Sara H. Rahman
"Mr. Douglas?" I call out into the waiting room. A short, grey-haired man in his sixties staggers towards me, bracing his back with his hands. Despite his pain, he gives me a warm smile, which I return.
As I help him onto the exam-room table, he winces, squeezing my hand.
"I'm a medical student," I begin. "If you wouldn't mind, I'd like to examine you before Dr. Smith sees you."
He nods. "Go ahead, you can learn on me--just don't break my leg!"
The patient, age forty-nine, complained of abdominal pain. She was taking both slow- and fast-acting oxycodone to manage the pain, and she also took antidepressants and a sleeping aid. She'd come to the hospital several times in the past year, always with the same complaint. This time, not feeling well enough to drive, she'd come by taxi. The veins in her arms were small, threadlike and collapsed, like those of a ninety-year-old or a recreational drug user.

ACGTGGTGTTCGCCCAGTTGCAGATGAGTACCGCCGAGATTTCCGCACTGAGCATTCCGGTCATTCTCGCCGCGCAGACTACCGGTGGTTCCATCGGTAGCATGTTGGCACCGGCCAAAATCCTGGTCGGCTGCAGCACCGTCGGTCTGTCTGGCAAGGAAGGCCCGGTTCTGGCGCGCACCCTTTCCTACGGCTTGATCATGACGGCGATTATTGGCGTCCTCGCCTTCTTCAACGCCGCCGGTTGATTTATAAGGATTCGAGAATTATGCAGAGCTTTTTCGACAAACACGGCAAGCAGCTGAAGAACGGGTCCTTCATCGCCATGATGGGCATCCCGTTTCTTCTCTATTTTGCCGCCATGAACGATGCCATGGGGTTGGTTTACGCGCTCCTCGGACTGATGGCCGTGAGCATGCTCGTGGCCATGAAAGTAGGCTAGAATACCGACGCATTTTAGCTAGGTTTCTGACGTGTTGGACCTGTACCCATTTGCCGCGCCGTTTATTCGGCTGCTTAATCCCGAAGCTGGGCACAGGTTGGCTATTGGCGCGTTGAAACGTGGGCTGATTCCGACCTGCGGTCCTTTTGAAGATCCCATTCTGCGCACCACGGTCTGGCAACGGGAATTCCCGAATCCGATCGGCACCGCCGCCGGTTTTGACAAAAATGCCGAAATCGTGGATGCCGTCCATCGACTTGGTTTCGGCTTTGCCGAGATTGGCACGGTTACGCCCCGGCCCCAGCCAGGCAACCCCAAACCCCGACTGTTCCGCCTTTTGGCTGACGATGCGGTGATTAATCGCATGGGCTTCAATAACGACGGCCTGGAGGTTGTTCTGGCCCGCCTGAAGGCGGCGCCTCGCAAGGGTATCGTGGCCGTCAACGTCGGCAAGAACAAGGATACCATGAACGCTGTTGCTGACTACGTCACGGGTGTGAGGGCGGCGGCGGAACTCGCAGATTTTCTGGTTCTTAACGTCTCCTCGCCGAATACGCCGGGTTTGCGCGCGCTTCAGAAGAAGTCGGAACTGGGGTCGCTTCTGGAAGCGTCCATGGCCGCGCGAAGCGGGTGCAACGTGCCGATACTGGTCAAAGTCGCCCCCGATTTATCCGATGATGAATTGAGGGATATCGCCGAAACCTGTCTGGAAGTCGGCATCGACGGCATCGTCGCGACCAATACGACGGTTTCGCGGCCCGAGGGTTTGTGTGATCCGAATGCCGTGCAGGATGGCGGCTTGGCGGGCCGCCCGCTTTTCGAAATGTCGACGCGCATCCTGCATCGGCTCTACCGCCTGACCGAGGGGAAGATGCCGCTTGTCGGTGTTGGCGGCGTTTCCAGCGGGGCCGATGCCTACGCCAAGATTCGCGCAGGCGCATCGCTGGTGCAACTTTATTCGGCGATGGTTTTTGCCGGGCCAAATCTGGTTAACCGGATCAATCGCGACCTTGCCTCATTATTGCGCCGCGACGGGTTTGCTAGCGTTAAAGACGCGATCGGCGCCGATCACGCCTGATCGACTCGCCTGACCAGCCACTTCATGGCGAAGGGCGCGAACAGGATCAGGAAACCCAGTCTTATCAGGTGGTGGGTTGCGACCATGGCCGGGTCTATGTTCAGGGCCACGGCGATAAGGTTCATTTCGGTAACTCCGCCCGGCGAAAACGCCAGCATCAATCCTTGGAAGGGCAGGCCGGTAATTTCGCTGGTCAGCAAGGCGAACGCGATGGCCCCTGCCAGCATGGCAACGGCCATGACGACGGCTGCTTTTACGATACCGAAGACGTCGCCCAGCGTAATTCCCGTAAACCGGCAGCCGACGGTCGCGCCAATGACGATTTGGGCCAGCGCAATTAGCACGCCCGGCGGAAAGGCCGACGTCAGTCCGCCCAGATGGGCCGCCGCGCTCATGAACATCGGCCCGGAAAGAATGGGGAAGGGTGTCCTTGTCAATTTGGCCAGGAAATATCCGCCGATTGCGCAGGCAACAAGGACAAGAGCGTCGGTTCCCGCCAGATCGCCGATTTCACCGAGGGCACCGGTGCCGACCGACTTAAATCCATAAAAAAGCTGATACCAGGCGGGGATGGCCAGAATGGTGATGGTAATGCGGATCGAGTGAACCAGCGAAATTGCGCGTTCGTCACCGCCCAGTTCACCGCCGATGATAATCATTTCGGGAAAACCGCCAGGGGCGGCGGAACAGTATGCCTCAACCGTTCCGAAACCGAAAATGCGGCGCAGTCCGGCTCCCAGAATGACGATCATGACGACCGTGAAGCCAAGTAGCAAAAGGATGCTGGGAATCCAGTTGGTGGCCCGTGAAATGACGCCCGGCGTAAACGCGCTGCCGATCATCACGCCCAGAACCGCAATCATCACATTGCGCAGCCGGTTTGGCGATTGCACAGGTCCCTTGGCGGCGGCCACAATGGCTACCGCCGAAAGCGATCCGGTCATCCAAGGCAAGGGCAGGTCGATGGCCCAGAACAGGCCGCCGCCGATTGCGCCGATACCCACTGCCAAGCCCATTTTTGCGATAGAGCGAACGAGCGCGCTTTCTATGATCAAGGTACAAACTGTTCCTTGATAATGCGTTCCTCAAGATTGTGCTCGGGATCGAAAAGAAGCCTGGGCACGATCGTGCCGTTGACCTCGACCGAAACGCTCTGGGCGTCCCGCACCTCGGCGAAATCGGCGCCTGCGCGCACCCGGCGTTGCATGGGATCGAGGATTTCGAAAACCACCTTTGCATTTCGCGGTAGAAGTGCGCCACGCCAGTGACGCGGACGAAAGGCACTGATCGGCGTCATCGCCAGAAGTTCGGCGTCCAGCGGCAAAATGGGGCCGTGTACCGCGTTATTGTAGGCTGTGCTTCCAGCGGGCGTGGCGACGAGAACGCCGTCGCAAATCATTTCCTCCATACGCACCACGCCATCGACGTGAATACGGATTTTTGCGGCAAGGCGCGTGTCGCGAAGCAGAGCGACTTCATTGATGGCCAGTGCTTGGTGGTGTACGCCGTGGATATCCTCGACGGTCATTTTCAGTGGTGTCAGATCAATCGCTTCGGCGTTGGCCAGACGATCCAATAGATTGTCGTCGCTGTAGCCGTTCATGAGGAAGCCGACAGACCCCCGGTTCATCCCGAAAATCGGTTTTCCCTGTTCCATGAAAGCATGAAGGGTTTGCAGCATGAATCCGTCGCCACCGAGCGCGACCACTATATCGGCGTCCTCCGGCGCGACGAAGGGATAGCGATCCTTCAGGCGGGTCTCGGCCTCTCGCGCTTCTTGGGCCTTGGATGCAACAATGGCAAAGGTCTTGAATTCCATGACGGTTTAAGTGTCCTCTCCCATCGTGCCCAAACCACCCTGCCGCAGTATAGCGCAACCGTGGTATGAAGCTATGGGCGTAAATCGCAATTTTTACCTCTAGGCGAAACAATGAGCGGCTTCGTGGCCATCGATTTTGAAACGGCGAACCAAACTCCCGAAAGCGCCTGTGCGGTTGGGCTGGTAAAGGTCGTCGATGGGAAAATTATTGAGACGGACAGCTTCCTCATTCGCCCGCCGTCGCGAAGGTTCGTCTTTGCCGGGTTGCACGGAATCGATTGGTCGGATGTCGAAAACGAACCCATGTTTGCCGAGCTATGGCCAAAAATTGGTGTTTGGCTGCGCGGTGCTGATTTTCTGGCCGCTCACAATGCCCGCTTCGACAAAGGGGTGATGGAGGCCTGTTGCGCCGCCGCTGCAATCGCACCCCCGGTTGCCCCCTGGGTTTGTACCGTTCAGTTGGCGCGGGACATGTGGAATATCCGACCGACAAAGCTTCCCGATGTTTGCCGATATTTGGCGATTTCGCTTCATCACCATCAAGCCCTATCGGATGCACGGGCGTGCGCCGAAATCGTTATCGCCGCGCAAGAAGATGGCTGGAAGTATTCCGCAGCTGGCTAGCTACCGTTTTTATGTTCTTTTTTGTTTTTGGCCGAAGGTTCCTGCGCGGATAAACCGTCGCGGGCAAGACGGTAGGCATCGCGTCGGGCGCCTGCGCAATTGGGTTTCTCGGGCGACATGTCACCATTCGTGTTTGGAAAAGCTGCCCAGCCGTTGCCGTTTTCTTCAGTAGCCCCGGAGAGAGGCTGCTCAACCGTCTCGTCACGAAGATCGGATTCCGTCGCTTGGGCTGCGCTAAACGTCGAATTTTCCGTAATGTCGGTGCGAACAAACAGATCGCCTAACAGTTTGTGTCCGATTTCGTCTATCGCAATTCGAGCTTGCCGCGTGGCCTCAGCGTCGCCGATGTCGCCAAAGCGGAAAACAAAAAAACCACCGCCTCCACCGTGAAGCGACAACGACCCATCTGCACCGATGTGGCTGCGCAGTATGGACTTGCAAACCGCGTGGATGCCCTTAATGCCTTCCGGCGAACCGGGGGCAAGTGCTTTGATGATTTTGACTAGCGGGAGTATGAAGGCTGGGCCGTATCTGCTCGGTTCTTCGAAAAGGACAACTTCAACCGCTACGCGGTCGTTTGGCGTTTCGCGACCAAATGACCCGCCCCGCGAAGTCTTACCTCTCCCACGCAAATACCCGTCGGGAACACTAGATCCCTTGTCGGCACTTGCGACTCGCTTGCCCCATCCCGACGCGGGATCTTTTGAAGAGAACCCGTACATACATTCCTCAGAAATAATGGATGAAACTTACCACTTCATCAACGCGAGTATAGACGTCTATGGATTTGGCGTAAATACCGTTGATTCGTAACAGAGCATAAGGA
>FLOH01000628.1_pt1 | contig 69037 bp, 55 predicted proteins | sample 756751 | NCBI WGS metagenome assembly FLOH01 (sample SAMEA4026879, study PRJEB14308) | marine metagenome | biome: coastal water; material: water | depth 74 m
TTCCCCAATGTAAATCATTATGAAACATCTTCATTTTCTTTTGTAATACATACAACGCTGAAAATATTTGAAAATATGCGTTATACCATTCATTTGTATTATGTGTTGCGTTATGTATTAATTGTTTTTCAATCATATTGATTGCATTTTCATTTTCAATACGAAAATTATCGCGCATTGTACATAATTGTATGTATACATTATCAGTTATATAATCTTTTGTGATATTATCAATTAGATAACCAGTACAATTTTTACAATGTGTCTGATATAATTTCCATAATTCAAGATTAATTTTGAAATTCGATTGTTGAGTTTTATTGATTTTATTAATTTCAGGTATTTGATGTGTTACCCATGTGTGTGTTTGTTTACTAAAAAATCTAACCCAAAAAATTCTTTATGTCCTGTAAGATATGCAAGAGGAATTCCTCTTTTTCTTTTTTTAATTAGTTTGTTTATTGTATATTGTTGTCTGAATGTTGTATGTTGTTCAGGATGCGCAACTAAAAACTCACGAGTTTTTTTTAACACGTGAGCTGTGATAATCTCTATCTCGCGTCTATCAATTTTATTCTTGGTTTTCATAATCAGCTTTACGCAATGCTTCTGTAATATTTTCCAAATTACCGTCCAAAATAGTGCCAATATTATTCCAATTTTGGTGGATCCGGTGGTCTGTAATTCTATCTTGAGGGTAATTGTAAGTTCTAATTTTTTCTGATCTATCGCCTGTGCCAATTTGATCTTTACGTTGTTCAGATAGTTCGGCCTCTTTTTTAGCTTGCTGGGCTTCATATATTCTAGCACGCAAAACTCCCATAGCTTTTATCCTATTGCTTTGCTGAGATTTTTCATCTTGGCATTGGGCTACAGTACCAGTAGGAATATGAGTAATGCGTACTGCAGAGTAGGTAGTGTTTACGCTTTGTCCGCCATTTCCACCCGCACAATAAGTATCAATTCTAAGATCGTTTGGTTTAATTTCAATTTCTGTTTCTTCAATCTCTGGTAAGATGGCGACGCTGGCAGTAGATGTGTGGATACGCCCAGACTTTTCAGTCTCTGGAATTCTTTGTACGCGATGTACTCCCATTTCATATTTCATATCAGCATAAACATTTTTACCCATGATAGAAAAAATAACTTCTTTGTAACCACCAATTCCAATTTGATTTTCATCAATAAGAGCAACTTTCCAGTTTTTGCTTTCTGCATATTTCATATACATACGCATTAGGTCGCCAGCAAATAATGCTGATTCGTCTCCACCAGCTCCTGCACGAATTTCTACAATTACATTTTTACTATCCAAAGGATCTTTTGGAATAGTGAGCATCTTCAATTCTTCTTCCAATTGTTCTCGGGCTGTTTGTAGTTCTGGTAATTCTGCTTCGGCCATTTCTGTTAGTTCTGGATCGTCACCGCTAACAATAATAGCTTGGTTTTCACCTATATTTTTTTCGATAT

Her medical file was huge, with reports from her primary-care physician, from local hospitals and from the gastroenterology department of a highly regarded teaching hospital across the state.
Since a doctor gave me poison pills that left
my heart a swollen slug, killed off my bone marrow,
set my lungs to clamoring, I can get brain-freeze
without eating a snow cone. When I walk
my neighborhood's knotted streets, lost drivers
stop to ask directions. After thirty years, I know
the pretzel-turns, but when they motor off, I wonder,
Did I say left when I meant right? My husband
gets that look when words change lanes
without bothering to signal. Like soap bubbles
they pop from my mouth--"bird" for "tree," "cat" for "dog."